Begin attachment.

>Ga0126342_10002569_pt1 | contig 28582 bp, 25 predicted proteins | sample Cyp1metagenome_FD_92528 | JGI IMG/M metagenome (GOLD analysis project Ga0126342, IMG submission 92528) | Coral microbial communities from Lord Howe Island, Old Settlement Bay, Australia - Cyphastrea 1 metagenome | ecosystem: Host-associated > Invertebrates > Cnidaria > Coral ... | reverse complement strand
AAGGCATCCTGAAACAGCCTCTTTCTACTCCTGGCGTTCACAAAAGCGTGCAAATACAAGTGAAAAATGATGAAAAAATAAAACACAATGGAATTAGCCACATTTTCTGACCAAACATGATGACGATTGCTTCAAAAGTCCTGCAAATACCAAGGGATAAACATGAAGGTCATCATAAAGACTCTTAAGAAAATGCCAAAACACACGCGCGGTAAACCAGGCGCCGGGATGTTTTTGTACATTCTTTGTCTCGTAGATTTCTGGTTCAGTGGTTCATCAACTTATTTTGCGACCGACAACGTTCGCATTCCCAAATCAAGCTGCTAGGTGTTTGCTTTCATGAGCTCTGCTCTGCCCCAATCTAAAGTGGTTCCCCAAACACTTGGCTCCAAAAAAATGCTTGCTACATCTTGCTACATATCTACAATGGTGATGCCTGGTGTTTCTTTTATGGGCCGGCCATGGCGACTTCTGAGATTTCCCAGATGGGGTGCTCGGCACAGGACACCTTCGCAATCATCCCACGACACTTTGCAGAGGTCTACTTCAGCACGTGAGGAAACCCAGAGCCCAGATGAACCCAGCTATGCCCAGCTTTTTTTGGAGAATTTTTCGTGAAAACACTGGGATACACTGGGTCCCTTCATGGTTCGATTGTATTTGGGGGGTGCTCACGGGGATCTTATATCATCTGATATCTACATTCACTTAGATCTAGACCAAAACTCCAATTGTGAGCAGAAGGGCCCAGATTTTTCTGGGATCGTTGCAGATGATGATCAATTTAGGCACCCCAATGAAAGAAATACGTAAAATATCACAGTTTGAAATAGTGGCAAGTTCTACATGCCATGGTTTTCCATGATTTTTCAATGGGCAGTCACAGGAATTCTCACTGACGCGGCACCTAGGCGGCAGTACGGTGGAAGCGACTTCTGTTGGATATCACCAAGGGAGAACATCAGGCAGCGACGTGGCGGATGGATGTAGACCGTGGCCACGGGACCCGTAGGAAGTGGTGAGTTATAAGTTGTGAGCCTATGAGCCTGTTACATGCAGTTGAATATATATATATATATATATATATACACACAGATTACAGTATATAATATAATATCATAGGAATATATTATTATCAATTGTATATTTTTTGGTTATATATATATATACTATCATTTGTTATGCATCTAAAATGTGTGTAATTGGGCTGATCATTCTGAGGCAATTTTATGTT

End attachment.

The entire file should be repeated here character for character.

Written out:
>Ga0126342_10002569_pt1 | contig 28582 bp, 25 predicted proteins | sample Cyp1metagenome_FD_92528 | JGI IMG/M metagenome (GOLD analysis project Ga0126342, IMG submission 92528) | Coral microbial communities from Lord Howe Island, Old Settlement Bay, Australia - Cyphastrea 1 metagenome | ecosystem: Host-associated > Invertebrates > Cnidaria > Coral ... | reverse complement strand
AAGGCATCCTGAAACAGCCTCTTTCTACTCCTGGCGTTCACAAAAGCGTGCAAATACAAGTGAAAAATGATGAAAAAATAAAACACAATGGAATTAGCCACATTTTCTGACCAAACATGATGACGATTGCTTCAAAAGTCCTGCAAATACCAAGGGATAAACATGAAGGTCATCATAAAGACTCTTAAGAAAATGCCAAAACACACGCGCGGTAAACCAGGCGCCGGGATGTTTTTGTACATTCTTTGTCTCGTAGATTTCTGGTTCAGTGGTTCATCAACTTATTTTGCGACCGACAACGTTCGCATTCCCAAATCAAGCTGCTAGGTGTTTGCTTTCATGAGCTCTGCTCTGCCCCAATCTAAAGTGGTTCCCCAAACACTTGGCTCCAAAAAAATGCTTGCTACATCTTGCTACATATCTACAATGGTGATGCCTGGTGTTTCTTTTATGGGCCGGCCATGGCGACTTCTGAGATTTCCCAGATGGGGTGCTCGGCACAGGACACCTTCGCAATCATCCCACGACACTTTGCAGAGGTCTACTTCAGCACGTGAGGAAACCCAGAGCCCAGATGAACCCAGCTATGCCCAGCTTTTTTTGGAGAATTTTTCGTGAAAACACTGGGATACACTGGGTCCCTTCATGGTTCGATTGTATTTGGGGGGTGCTCACGGGGATCTTATATCATCTGATATCTACATTCACTTAGATCTAGACCAAAACTCCAATTGTGAGCAGAAGGGCCCAGATTTTTCTGGGATCGTTGCAGATGATGATCAATTTAGGCACCCCAATGAAAGAAATACGTAAAATATCACAGTTTGAAATAGTGGCAAGTTCTACATGCCATGGTTTTCCATGATTTTTCAATGGGCAGTCACAGGAATTCTCACTGACGCGGCACCTAGGCGGCAGTACGGTGGAAGCGACTTCTGTTGGATATCACCAAGGGAGAACATCAGGCAGCGACGTGGCGGATGGATGTAGACCGTGGCCACGGGACCCGTAGGAAGTGGTGAGTTATAAGTTGTGAGCCTATGAGCCTGTTACATGCAGTTGAATATATATATATATATATATATATACACACAGATTACAGTATATAATATAATATCATAGGAATATATTATTATCAATTGTATATTTTTTGGTTATATATATATATACTATCATTTGTTATGCATCTAAAATGTGTGTAATTGGGCTGATCATTCTGAGGCAATTTTATGTT